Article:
Casadh an tSugáin

In January the men would take the water off the land. They would clear up all the old drains. It used to take about a week. We all used to love to see the drains running again, as the land would dry up. Of course, it is all done with machines nowadays. The dung had to be cleared out of the sheds and piled into heaps. It would be needed later in the making of ridges.

I remember that in February the men and women would go to the shore to cut seaweed. They would use a sharp knife or maybe a reaping hook. I recall having to wait in the cold on a rock for my mother because there was nobody at home. This is one of my earliest childhood memories. It was February 1916 and I was seven years old. The weed that was drawn up was also used in the making of ridges. I lived on a fourteen-acre farm in Errislannan in West Connemara and farming became my life’s work, second only to my vocation to marriage and motherhood.

There was a lot of skill in the making of a ridge. In order to keep the ridge straight the man would lay out a line. A súgán was usually used as a line. The line was the edge of the ridge so to speak. Every ridge had to be four feet wide to leave enough room for the potatoes to grow and there had to be a one-and-a-half foot ditch between each ridge. The weed was laid out first by hand, to a height of two inches. When this was done four inches of stable manure would be spread over the weed with a fork. The ditch would then be split down the middle and one half turned in onto the ridge. The loose clay would then be scooped up and spread out on top. Each ridge would look like a soft bed of clay when finished.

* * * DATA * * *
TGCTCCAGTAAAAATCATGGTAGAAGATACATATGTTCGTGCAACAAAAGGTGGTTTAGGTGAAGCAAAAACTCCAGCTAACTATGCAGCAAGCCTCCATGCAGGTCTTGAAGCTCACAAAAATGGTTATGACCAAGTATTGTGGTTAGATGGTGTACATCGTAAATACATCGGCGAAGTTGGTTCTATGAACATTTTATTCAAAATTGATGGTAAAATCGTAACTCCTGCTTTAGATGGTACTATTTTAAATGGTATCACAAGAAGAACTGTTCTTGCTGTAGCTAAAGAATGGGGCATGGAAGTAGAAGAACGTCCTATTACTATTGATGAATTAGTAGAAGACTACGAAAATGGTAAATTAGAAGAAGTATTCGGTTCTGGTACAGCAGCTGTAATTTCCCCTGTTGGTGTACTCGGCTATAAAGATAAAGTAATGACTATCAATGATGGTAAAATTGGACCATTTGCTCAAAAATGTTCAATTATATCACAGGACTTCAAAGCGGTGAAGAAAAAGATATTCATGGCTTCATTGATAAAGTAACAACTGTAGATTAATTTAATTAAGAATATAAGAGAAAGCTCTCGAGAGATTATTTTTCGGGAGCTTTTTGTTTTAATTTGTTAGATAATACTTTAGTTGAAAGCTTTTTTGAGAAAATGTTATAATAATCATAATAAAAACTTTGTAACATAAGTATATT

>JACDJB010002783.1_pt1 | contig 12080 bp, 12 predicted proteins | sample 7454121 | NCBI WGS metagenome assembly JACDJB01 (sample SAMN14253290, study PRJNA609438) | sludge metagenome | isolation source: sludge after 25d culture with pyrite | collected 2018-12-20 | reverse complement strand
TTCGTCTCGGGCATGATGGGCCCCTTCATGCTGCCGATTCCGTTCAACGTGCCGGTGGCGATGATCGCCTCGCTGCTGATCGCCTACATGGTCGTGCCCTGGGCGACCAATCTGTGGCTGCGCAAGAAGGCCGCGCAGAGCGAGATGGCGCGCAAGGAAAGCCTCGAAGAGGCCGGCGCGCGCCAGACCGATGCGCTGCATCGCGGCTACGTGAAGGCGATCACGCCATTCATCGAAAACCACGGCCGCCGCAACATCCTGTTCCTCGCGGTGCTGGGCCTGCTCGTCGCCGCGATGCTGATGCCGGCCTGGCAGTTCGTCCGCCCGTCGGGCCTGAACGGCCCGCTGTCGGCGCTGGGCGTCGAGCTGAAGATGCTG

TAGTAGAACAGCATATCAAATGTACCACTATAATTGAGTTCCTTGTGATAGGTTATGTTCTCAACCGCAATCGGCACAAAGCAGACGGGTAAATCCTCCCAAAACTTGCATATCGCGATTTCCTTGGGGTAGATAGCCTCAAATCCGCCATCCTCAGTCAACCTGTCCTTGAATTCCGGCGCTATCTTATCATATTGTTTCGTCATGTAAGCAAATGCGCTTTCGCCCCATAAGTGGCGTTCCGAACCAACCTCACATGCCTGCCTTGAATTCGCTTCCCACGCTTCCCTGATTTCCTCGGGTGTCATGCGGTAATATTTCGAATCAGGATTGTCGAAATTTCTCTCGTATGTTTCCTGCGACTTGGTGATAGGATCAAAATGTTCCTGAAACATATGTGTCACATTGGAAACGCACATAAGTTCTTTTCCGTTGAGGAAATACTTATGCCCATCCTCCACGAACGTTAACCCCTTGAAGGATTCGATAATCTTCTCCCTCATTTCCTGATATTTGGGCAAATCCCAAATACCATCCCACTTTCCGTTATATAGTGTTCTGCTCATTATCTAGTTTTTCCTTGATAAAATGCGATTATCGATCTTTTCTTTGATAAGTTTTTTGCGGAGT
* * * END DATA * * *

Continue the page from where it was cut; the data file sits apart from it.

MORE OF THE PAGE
There were two ways of putting in seed. One method was to put the seed right down on the stable manure before the ditch sod would be turned in. The other method was to finish the ridge first and then spread out the seed on top. After this the man would get a long stick with which he would bore holes into the ridge before shoving the seeds down. He would leave about ten inches between each seed. The seed was taken from the previous crop of potatoes. On every big potato there were buds which were called ‘eyes’. These were cut out leaving a good bit of potato with each. We called them splits. It was these splits that the sower put into the ridges. People said that the second method of sowing involving the long stick was preferable to the first method because the potatoes would be up about two weeks earlier. This was because the seed would not have to work its way up through the scraw and the loose clay. We used both methods. There was more work to do if you used a stick but I liked it better because the potatoes would be up quicker.

Picture: Gathering seaweed

 We always had the potato ridge sown by St Patrick’s Day. In May, the men would dig up the ditches again loosening the clay. They would then give all the ridges a second coat of clay in order to help the potatoes to grow more quickly. This process was known as ‘moulding the potatoes’. I remember the potatoes would put up a lovely white and pink blossom in June. People could look for new potatoes then but we did not like to use up many of them because we knew they could still get bigger if left for a few more weeks into the summer.


Remembered by Barbara Flaherty and written by Paul Gannon 

Full Version available in “The Way it Was”

Comments are closed.